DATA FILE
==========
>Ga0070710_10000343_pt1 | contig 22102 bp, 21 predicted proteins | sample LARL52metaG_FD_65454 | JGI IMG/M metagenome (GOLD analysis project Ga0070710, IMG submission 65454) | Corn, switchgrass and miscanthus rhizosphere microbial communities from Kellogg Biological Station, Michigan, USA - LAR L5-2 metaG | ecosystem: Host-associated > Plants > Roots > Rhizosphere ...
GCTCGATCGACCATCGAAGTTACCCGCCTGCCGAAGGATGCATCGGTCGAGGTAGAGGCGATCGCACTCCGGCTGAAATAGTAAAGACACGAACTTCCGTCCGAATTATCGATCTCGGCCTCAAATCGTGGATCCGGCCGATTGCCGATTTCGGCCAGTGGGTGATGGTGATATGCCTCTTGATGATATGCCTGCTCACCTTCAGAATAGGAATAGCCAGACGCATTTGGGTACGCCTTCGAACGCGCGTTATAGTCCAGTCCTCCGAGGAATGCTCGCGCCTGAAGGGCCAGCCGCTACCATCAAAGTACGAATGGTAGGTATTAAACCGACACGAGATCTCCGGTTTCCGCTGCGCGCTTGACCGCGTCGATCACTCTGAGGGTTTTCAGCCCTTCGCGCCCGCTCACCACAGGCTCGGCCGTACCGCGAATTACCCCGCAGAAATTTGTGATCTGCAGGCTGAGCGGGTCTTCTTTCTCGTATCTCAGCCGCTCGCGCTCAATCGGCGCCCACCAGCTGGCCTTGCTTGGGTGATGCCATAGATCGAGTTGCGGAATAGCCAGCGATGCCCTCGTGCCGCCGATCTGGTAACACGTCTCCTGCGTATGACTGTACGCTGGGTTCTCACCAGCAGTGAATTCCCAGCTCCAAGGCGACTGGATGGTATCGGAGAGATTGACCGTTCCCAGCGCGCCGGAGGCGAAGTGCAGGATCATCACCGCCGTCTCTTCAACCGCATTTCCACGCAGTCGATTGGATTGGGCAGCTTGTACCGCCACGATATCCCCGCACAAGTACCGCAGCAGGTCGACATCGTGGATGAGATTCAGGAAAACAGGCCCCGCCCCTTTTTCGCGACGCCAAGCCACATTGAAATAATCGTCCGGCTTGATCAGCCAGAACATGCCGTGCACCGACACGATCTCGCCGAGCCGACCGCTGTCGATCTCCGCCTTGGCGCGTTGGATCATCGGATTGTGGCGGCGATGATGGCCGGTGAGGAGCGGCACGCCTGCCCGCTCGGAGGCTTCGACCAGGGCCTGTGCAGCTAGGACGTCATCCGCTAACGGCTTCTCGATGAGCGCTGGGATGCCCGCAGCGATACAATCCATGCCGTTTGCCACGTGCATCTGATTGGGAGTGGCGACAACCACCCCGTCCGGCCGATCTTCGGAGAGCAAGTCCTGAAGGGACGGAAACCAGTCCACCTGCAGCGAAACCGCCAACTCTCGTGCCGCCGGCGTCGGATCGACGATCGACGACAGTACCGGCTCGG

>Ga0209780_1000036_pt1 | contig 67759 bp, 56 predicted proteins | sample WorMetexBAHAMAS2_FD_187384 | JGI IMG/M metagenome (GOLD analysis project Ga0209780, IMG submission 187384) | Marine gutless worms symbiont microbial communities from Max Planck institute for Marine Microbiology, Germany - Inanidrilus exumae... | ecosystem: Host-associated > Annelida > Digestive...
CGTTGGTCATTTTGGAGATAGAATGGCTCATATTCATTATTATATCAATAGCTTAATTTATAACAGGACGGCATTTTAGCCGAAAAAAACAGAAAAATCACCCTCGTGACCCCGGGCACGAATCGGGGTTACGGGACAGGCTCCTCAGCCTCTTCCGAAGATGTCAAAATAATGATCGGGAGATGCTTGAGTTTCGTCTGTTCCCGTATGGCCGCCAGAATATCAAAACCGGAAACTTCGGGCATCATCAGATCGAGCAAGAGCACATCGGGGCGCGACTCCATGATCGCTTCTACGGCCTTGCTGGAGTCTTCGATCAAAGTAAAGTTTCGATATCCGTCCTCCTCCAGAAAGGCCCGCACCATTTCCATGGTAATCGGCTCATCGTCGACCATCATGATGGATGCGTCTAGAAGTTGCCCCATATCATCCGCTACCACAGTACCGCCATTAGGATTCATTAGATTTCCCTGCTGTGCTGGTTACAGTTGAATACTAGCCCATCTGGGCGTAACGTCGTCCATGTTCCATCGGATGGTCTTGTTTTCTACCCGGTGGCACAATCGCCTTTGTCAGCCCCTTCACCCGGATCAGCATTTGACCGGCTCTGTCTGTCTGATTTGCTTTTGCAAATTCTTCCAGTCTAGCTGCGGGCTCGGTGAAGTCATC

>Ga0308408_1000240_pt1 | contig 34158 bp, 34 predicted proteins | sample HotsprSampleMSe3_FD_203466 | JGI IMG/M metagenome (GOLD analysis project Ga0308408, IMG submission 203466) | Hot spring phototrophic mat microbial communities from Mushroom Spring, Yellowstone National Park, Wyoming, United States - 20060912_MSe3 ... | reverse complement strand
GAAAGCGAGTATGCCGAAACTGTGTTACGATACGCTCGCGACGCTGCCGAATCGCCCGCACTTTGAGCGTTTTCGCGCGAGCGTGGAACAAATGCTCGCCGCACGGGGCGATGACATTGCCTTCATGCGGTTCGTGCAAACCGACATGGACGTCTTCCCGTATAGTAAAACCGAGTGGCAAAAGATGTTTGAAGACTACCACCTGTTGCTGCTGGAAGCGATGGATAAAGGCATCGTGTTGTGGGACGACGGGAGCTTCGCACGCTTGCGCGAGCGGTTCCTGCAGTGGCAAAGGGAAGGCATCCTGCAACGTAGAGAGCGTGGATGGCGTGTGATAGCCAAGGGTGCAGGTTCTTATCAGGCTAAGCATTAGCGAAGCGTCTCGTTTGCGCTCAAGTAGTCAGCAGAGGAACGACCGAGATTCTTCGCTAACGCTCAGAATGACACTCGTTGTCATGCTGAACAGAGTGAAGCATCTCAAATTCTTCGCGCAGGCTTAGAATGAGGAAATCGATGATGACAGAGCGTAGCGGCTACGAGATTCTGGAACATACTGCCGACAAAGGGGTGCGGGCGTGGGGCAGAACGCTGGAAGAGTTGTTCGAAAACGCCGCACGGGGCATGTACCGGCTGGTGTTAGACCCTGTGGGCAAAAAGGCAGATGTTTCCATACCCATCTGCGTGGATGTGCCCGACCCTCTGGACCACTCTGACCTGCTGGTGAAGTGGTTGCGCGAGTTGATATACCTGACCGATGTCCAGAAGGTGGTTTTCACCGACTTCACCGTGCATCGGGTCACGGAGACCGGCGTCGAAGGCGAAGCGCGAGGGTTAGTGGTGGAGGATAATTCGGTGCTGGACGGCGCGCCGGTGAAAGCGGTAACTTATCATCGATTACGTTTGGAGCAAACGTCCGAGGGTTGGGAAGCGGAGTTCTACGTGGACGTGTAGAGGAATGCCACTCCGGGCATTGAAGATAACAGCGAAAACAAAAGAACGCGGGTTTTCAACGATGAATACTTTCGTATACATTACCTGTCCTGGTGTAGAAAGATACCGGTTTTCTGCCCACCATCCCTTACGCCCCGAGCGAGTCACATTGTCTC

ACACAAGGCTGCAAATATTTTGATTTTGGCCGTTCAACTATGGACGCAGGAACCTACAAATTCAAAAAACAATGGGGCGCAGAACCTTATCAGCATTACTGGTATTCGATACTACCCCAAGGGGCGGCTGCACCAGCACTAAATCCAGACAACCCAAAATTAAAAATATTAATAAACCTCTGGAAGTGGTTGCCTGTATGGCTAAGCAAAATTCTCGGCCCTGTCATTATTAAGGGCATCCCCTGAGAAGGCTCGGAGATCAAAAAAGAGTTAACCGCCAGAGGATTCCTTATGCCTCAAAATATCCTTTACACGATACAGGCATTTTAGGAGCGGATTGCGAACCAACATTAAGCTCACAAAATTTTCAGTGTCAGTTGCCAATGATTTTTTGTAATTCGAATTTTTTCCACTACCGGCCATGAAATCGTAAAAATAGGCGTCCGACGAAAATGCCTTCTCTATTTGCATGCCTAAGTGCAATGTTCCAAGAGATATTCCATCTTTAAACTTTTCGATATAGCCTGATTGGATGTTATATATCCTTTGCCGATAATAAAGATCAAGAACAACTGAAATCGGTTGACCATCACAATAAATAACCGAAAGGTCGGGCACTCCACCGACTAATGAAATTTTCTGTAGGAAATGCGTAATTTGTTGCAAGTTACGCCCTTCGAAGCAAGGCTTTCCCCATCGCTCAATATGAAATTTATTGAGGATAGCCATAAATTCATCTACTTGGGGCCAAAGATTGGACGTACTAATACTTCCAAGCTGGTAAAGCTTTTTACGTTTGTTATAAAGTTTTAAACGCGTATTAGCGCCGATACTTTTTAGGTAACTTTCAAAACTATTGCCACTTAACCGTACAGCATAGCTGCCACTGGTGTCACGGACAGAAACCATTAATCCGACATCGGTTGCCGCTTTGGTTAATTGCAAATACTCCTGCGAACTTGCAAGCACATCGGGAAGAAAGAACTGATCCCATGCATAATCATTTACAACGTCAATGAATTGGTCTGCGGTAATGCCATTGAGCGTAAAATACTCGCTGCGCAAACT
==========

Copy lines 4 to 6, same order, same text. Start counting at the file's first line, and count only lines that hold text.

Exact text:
CGTTGGTCATTTTGGAGATAGAATGGCTCATATTCATTATTATATCAATAGCTTAATTTATAACAGGACGGCATTTTAGCCGAAAAAAACAGAAAAATCACCCTCGTGACCCCGGGCACGAATCGGGGTTACGGGACAGGCTCCTCAGCCTCTTCCGAAGATGTCAAAATAATGATCGGGAGATGCTTGAGTTTCGTCTGTTCCCGTATGGCCGCCAGAATATCAAAACCGGAAACTTCGGGCATCATCAGATCGAGCAAGAGCACATCGGGGCGCGACTCCATGATCGCTTCTACGGCCTTGCTGGAGTCTTCGATCAAAGTAAAGTTTCGATATCCGTCCTCCTCCAGAAAGGCCCGCACCATTTCCATGGTAATCGGCTCATCGTCGACCATCATGATGGATGCGTCTAGAAGTTGCCCCATATCATCCGCTACCACAGTACCGCCATTAGGATTCATTAGATTTCCCTGCTGTGCTGGTTACAGTTGAATACTAGCCCATCTGGGCGTAACGTCGTCCATGTTCCATCGGATGGTCTTGTTTTCTACCCGGTGGCACAATCGCCTTTGTCAGCCCCTTCACCCGGATCAGCATTTGACCGGCTCTGTCTGTCTGATTTGCTTTTGCAAATTCTTCCAGTCTAGCTGCGGGCTCGGTGAAGTCATC

>Ga0308408_1000240_pt1 | contig 34158 bp, 34 predicted proteins | sample HotsprSampleMSe3_FD_203466 | JGI IMG/M metagenome (GOLD analysis project Ga0308408, IMG submission 203466) | Hot spring phototrophic mat microbial communities from Mushroom Spring, Yellowstone National Park, Wyoming, United States - 20060912_MSe3 ... | reverse complement strand
GAAAGCGAGTATGCCGAAACTGTGTTACGATACGCTCGCGACGCTGCCGAATCGCCCGCACTTTGAGCGTTTTCGCGCGAGCGTGGAACAAATGCTCGCCGCACGGGGCGATGACATTGCCTTCATGCGGTTCGTGCAAACCGACATGGACGTCTTCCCGTATAGTAAAACCGAGTGGCAAAAGATGTTTGAAGACTACCACCTGTTGCTGCTGGAAGCGATGGATAAAGGCATCGTGTTGTGGGACGACGGGAGCTTCGCACGCTTGCGCGAGCGGTTCCTGCAGTGGCAAAGGGAAGGCATCCTGCAACGTAGAGAGCGTGGATGGCGTGTGATAGCCAAGGGTGCAGGTTCTTATCAGGCTAAGCATTAGCGAAGCGTCTCGTTTGCGCTCAAGTAGTCAGCAGAGGAACGACCGAGATTCTTCGCTAACGCTCAGAATGACACTCGTTGTCATGCTGAACAGAGTGAAGCATCTCAAATTCTTCGCGCAGGCTTAGAATGAGGAAATCGATGATGACAGAGCGTAGCGGCTACGAGATTCTGGAACATACTGCCGACAAAGGGGTGCGGGCGTGGGGCAGAACGCTGGAAGAGTTGTTCGAAAACGCCGCACGGGGCATGTACCGGCTGGTGTTAGACCCTGTGGGCAAAAAGGCAGATGTTTCCATACCCATCTGCGTGGATGTGCCCGACCCTCTGGACCACTCTGACCTGCTGGTGAAGTGGTTGCGCGAGTTGATATACCTGACCGATGTCCAGAAGGTGGTTTTCACCGACTTCACCGTGCATCGGGTCACGGAGACCGGCGTCGAAGGCGAAGCGCGAGGGTTAGTGGTGGAGGATAATTCGGTGCTGGACGGCGCGCCGGTGAAAGCGGTAACTTATCATCGATTACGTTTGGAGCAAACGTCCGAGGGTTGGGAAGCGGAGTTCTACGTGGACGTGTAGAGGAATGCCACTCCGGGCATTGAAGATAACAGCGAAAACAAAAGAACGCGGGTTTTCAACGATGAATACTTTCGTATACATTACCTGTCCTGGTGTAGAAAGATACCGGTTTTCTGCCCACCATCCCTTACGCCCCGAGCGAGTCACATTGTCTC